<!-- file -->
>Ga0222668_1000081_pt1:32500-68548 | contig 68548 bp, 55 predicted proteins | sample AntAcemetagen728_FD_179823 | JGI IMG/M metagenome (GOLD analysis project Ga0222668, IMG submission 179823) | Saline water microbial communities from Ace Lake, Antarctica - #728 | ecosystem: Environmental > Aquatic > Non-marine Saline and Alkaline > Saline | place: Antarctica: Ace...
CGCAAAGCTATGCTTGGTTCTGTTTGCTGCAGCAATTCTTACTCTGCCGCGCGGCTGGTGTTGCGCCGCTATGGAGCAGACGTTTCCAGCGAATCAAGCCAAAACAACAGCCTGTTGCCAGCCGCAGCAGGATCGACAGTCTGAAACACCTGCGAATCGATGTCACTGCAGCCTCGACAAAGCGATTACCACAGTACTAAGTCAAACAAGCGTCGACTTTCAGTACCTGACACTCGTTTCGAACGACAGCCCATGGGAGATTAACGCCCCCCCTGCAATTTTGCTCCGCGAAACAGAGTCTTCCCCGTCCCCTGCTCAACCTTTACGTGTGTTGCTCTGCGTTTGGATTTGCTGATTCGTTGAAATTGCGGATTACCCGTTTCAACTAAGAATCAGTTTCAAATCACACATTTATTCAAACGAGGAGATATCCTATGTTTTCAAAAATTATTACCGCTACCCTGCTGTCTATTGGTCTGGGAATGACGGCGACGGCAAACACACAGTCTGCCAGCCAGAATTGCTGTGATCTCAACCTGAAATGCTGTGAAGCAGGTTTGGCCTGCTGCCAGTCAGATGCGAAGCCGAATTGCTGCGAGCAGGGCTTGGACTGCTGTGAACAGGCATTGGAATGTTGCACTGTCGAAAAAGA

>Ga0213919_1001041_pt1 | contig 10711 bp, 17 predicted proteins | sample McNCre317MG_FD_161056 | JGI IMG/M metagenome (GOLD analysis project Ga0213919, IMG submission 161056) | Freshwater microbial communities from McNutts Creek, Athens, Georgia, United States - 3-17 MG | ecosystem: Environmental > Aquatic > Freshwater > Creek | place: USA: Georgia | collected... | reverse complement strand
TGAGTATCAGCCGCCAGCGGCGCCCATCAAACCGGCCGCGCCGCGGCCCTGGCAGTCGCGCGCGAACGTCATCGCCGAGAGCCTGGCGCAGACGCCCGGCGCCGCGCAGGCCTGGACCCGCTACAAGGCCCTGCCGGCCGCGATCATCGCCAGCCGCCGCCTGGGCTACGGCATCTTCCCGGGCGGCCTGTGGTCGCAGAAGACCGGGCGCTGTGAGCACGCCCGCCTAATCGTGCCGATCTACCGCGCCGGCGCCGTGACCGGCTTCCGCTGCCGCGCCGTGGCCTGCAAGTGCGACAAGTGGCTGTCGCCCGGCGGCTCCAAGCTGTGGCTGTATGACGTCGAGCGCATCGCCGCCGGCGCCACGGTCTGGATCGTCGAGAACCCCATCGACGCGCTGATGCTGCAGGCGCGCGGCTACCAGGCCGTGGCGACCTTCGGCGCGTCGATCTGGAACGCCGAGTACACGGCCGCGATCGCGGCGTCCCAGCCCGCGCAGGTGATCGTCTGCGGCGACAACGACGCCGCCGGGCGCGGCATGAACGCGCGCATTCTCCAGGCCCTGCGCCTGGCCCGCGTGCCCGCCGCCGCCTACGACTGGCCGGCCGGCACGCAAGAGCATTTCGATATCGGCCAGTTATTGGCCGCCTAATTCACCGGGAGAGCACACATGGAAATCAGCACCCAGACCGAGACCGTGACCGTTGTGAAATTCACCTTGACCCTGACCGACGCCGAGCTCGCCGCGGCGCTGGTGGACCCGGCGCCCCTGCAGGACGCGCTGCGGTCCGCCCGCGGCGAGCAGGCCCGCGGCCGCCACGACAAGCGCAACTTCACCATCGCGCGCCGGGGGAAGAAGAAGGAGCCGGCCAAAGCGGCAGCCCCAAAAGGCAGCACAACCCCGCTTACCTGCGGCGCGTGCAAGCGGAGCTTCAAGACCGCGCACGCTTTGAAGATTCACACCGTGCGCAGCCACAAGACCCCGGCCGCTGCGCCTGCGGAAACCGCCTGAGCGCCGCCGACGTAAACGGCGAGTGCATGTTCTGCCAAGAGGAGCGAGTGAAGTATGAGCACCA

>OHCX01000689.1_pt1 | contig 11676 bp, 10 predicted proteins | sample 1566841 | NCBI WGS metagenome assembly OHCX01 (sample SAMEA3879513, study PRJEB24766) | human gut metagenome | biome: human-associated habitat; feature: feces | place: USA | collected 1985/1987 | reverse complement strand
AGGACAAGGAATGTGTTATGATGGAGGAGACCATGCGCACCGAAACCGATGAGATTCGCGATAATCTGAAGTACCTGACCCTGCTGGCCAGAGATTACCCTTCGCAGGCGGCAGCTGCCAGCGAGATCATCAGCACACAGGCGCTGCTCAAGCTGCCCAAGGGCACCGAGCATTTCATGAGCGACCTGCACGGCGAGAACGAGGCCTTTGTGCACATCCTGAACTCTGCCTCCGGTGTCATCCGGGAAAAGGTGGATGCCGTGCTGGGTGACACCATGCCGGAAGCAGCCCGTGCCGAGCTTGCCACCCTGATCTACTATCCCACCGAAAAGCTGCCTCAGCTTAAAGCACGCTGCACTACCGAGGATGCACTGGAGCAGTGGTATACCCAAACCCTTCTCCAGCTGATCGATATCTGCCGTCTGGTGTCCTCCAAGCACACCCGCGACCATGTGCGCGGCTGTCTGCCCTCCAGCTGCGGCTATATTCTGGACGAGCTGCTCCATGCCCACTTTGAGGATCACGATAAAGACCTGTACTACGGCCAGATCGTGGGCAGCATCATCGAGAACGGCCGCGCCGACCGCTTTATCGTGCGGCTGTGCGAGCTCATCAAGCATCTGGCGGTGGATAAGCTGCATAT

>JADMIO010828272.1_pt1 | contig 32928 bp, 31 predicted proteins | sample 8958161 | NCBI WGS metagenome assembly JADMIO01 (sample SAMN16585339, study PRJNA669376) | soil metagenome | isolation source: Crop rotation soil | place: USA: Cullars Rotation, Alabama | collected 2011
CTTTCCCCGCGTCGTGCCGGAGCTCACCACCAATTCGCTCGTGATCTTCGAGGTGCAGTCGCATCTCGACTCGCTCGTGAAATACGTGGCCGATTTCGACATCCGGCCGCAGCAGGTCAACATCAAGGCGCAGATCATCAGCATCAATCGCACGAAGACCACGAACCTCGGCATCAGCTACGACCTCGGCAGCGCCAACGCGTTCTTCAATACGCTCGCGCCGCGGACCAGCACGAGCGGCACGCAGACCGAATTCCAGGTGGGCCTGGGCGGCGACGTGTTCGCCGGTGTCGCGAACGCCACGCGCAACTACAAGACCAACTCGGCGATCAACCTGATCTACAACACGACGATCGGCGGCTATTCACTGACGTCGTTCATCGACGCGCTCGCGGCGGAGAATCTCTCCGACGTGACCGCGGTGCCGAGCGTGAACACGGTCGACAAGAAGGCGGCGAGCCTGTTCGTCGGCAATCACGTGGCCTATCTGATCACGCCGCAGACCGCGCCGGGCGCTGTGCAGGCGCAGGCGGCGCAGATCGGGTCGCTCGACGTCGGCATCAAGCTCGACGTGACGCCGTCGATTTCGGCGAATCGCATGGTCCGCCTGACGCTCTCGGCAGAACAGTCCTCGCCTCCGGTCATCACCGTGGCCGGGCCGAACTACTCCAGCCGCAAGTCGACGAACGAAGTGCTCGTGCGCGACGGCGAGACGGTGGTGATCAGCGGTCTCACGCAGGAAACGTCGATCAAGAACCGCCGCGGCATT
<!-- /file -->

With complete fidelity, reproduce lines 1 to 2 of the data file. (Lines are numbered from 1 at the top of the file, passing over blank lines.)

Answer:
>Ga0222668_1000081_pt1:32500-68548 | contig 68548 bp, 55 predicted proteins | sample AntAcemetagen728_FD_179823 | JGI IMG/M metagenome (GOLD analysis project Ga0222668, IMG submission 179823) | Saline water microbial communities from Ace Lake, Antarctica - #728 | ecosystem: Environmental > Aquatic > Non-marine Saline and Alkaline > Saline | place: Antarctica: Ace...
CGCAAAGCTATGCTTGGTTCTGTTTGCTGCAGCAATTCTTACTCTGCCGCGCGGCTGGTGTTGCGCCGCTATGGAGCAGACGTTTCCAGCGAATCAAGCCAAAACAACAGCCTGTTGCCAGCCGCAGCAGGATCGACAGTCTGAAACACCTGCGAATCGATGTCACTGCAGCCTCGACAAAGCGATTACCACAGTACTAAGTCAAACAAGCGTCGACTTTCAGTACCTGACACTCGTTTCGAACGACAGCCCATGGGAGATTAACGCCCCCCCTGCAATTTTGCTCCGCGAAACAGAGTCTTCCCCGTCCCCTGCTCAACCTTTACGTGTGTTGCTCTGCGTTTGGATTTGCTGATTCGTTGAAATTGCGGATTACCCGTTTCAACTAAGAATCAGTTTCAAATCACACATTTATTCAAACGAGGAGATATCCTATGTTTTCAAAAATTATTACCGCTACCCTGCTGTCTATTGGTCTGGGAATGACGGCGACGGCAAACACACAGTCTGCCAGCCAGAATTGCTGTGATCTCAACCTGAAATGCTGTGAAGCAGGTTTGGCCTGCTGCCAGTCAGATGCGAAGCCGAATTGCTGCGAGCAGGGCTTGGACTGCTGTGAACAGGCATTGGAATGTTGCACTGTCGAAAAAGA